Matching Items (4)

Household Accessibility to Heat Refuges: Residential Air Conditioning, Public Cooled Space, and Walkability.

Description

Access to air conditioned space is critical for protecting urban populations from the adverse effects of heat exposure. Yet there remains fairly limited knowledge of the penetration of private (home

Access to air conditioned space is critical for protecting urban populations from the adverse effects of heat exposure. Yet there remains fairly limited knowledge of the penetration of private (home air conditioning) and distribution of public (cooling centers and commercial space) cooled space across cities. Furthermore, the deployment of government-sponsored cooling centers is likely to be inadequately informed with respect to the location of existing cooling resources (residential air conditioning and air conditioned public space), raising questions of the equitability of access to heat refuges.

We explore the distribution of private and public cooling resources and access inequities at the household level in two major US urban areas: Los Angeles County, California and Maricopa County, Arizona (whose county seat is Phoenix). We evaluate the presence of in-home air conditioning and develop a walking-based accessibility measure to air conditioned public space using a combined cumulative opportunities-gravity approach. We find significant variations in the distribution of residential air conditioning across both regions which are largely attributable to building age and inter/intra-regional climate differences.

There are also regional disparities in walkable access to public cooled space. At average walking speeds, we find that official cooling centers are only accessible to a small fraction of households (3% in Los Angeles, 2% in Maricopa) while a significantly higher number of households (80% in Los Angeles, 39% in Maricopa) have access to at least one other type of public cooling resource such as a library or commercial establishment. Aggregated to a neighborhood level, we find that there are areas within each region where access to cooled space (either public or private) is limited which may increase heat-related health risks.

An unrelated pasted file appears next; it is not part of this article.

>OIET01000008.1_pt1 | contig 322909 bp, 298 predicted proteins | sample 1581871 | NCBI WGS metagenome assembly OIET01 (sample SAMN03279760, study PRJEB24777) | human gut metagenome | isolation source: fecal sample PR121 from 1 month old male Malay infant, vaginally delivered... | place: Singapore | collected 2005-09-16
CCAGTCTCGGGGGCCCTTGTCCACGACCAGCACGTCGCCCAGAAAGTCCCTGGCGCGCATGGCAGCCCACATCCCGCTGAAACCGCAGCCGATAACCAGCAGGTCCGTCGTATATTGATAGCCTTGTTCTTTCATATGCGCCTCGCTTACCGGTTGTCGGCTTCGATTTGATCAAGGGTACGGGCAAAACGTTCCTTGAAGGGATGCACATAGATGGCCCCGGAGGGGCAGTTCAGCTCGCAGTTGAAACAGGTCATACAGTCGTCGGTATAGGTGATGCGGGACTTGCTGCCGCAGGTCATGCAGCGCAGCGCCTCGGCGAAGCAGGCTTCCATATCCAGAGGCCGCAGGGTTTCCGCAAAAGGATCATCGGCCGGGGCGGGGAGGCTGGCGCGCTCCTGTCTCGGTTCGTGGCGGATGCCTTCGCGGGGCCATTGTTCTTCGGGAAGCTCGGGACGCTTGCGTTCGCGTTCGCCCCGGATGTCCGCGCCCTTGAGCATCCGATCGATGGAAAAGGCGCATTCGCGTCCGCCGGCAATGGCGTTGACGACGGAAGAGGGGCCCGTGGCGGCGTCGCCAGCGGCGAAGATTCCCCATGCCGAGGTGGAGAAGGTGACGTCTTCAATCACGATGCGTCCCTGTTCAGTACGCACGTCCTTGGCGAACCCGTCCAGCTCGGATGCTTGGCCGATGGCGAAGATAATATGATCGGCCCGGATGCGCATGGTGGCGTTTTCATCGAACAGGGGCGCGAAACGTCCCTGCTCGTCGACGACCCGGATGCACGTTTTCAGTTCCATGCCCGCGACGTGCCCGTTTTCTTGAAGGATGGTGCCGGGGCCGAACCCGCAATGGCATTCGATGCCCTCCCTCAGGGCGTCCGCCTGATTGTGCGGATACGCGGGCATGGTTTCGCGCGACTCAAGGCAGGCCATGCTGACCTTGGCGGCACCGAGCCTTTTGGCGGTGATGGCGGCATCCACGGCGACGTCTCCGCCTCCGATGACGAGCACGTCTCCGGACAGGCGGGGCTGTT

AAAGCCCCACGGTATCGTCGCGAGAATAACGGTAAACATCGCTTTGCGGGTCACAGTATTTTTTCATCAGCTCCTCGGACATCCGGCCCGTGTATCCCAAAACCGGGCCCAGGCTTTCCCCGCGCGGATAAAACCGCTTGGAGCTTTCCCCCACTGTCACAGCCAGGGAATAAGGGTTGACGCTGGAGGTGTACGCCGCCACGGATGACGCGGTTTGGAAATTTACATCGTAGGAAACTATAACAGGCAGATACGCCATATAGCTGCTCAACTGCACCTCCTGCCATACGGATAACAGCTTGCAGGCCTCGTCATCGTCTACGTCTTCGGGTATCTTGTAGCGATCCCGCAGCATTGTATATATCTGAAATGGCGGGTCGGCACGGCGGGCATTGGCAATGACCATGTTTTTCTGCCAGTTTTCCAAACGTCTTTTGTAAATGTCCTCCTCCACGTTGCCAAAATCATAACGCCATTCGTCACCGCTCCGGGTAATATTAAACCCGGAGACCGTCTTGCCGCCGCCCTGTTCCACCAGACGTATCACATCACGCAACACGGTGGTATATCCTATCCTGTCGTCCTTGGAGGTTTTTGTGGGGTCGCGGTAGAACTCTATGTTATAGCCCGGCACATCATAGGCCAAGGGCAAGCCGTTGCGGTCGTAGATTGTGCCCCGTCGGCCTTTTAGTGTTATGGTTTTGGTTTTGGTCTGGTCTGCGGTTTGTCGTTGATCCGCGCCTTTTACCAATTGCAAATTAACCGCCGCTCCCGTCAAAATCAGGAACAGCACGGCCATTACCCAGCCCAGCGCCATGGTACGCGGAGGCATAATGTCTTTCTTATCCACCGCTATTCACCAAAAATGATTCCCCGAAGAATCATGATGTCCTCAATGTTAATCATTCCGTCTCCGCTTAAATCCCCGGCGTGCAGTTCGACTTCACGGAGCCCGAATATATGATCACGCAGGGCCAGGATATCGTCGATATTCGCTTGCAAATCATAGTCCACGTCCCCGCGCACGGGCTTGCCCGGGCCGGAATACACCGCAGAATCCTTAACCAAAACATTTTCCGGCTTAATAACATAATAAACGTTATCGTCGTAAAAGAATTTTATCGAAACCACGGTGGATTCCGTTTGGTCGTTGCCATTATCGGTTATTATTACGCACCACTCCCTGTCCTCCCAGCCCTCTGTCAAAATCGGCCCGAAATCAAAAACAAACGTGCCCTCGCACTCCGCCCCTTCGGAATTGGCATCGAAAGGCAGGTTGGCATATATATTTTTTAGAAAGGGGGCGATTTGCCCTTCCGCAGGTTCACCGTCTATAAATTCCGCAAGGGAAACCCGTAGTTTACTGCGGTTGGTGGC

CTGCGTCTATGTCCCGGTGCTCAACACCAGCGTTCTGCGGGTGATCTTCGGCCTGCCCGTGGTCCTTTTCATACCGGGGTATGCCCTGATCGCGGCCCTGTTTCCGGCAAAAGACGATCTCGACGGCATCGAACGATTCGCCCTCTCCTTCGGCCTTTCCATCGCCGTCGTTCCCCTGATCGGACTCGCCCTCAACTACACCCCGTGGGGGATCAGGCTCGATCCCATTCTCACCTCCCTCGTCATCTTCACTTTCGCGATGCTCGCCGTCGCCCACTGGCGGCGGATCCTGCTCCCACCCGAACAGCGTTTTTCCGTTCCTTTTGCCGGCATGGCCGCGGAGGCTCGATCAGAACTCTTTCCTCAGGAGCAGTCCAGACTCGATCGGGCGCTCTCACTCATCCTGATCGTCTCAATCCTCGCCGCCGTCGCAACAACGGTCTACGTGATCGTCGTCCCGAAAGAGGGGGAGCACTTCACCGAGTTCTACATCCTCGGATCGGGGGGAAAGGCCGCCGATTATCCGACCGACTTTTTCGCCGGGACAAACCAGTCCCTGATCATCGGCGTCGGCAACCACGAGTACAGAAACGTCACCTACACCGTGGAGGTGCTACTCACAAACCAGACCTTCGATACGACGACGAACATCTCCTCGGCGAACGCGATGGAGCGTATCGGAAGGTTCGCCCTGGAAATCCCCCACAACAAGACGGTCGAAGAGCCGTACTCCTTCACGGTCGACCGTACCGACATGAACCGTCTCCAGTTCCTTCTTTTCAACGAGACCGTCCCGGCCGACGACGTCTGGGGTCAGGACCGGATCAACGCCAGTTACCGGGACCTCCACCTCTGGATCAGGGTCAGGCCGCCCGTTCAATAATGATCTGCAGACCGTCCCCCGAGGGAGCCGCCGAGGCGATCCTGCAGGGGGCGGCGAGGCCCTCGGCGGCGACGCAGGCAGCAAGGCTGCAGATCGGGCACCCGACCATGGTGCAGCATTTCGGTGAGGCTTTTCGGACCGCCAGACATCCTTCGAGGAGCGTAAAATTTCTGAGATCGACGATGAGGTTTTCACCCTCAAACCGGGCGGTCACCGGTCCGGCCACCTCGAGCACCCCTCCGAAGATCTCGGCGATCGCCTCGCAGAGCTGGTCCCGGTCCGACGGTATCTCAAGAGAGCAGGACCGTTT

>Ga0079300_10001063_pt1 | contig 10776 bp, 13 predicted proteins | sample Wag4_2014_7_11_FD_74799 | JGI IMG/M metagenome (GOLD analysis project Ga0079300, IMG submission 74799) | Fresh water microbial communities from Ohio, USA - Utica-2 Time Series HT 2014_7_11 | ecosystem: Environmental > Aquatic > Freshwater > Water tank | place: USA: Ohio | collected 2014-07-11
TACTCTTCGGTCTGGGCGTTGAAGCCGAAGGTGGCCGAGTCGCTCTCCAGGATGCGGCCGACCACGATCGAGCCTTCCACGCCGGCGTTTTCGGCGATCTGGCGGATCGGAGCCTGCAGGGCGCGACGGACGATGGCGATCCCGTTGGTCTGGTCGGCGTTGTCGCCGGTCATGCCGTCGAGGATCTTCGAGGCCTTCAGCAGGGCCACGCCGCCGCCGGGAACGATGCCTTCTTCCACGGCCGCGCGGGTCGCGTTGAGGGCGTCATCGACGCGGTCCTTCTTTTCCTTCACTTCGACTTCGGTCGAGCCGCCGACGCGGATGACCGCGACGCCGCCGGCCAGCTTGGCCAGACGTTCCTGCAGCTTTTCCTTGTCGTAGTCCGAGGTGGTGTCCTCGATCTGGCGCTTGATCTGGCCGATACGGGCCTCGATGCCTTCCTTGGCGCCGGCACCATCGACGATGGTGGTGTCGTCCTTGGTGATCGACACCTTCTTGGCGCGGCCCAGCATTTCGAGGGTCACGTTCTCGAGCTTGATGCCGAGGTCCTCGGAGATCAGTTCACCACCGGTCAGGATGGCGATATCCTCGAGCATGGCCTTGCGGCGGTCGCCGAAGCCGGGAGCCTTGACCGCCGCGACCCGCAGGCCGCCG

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Created

Date Created
  • 2016-07-15

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Assessing Neighborhood Walkability in South Phoenix

Description

As the prevalence of childhood obesity in the United States rises, opportunities for children to be physically active become more vital. One opportunity for physical activity involves children walking to

As the prevalence of childhood obesity in the United States rises, opportunities for children to be physically active become more vital. One opportunity for physical activity involves children walking to and from school. However, children that live in areas with a pedestrian-unfriendly built environment and a low degree of walkability are less likely to be physically active and more likely to be overweight. The purpose of this study was to study walking routes from schools in low-income neighborhoods in Southwestern United States to a local community center. Walking routes from the three study schools (South Mountain High School, Percy Julian Middle School, and Rose Linda Elementary School) were determined by distance, popularity, and the presence of a major thoroughfare. Segments and intersections, which formed the routes, were randomly selected from each school's buffer region. The walking routes as a whole, along with the segments and intersections, were audited and scored using built environment assessments tools: MAPS, PEQI and Walkability Checklist. These scores were utilized to develop interactive mapping tools to visualize the quality of the routes, segments and intersections and identify areas for improvement. Results showed that the routes from Percy Julian to the Kroc Center were, overall, rated higher than routes from the other two schools. The highest scoring route, from the seven routes studied, was route 2 from Percy Julian to the Kroc Center along Broadway Road. South Mountain High School was overall the worst starting point for walking to the Kroc Center as those three walking routes were graded as the least walkable. Possible areas for improvement include installing traffic calming features along major thoroughfares and reducing the perceived risk to pedestrian safety by beautifying the community by planting greenery. Future directions include studying the built environment in South Phoenix communities that surround the Kroc Center.

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Created

Date Created
  • 2015-05

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Sky View Factors from Synthetic Fisheye Photos for Thermal Comfort Routing—A Case Study in Phoenix, Arizona

Description

The Sky View Factor (SVF) is a dimension-reduced representation of urban form and one of the major variables in radiation models that estimate outdoor thermal comfort. Common ways of retrieving